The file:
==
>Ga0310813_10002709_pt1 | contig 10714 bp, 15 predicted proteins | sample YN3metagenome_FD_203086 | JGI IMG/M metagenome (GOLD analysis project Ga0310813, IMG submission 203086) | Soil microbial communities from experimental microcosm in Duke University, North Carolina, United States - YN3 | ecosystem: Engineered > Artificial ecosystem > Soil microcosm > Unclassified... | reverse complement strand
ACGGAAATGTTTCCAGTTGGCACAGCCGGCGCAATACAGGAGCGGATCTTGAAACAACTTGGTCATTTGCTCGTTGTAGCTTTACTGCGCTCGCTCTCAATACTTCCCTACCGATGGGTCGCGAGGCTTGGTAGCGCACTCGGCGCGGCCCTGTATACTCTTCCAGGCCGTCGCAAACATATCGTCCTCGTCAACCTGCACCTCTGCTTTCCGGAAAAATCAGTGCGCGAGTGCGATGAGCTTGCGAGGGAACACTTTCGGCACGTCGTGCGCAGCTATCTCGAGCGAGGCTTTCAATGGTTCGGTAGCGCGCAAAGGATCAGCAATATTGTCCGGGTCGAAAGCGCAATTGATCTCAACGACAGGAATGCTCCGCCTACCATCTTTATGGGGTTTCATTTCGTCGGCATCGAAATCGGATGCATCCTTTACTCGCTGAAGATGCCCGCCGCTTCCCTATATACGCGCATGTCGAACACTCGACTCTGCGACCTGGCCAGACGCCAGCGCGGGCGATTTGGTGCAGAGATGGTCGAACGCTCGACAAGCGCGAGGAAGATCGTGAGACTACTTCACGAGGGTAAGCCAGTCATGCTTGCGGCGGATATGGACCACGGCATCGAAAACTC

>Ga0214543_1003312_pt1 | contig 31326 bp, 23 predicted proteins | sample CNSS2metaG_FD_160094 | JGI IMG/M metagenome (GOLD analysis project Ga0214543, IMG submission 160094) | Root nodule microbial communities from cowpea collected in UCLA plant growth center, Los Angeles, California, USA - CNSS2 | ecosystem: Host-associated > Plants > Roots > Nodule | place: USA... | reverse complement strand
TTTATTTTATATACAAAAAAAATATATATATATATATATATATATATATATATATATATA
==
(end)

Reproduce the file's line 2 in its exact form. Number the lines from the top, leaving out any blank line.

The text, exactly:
ACGGAAATGTTTCCAGTTGGCACAGCCGGCGCAATACAGGAGCGGATCTTGAAACAACTTGGTCATTTGCTCGTTGTAGCTTTACTGCGCTCGCTCTCAATACTTCCCTACCGATGGGTCGCGAGGCTTGGTAGCGCACTCGGCGCGGCCCTGTATACTCTTCCAGGCCGTCGCAAACATATCGTCCTCGTCAACCTGCACCTCTGCTTTCCGGAAAAATCAGTGCGCGAGTGCGATGAGCTTGCGAGGGAACACTTTCGGCACGTCGTGCGCAGCTATCTCGAGCGAGGCTTTCAATGGTTCGGTAGCGCGCAAAGGATCAGCAATATTGTCCGGGTCGAAAGCGCAATTGATCTCAACGACAGGAATGCTCCGCCTACCATCTTTATGGGGTTTCATTTCGTCGGCATCGAAATCGGATGCATCCTTTACTCGCTGAAGATGCCCGCCGCTTCCCTATATACGCGCATGTCGAACACTCGACTCTGCGACCTGGCCAGACGCCAGCGCGGGCGATTTGGTGCAGAGATGGTCGAACGCTCGACAAGCGCGAGGAAGATCGTGAGACTACTTCACGAGGGTAAGCCAGTCATGCTTGCGGCGGATATGGACCACGGCATCGAAAACTC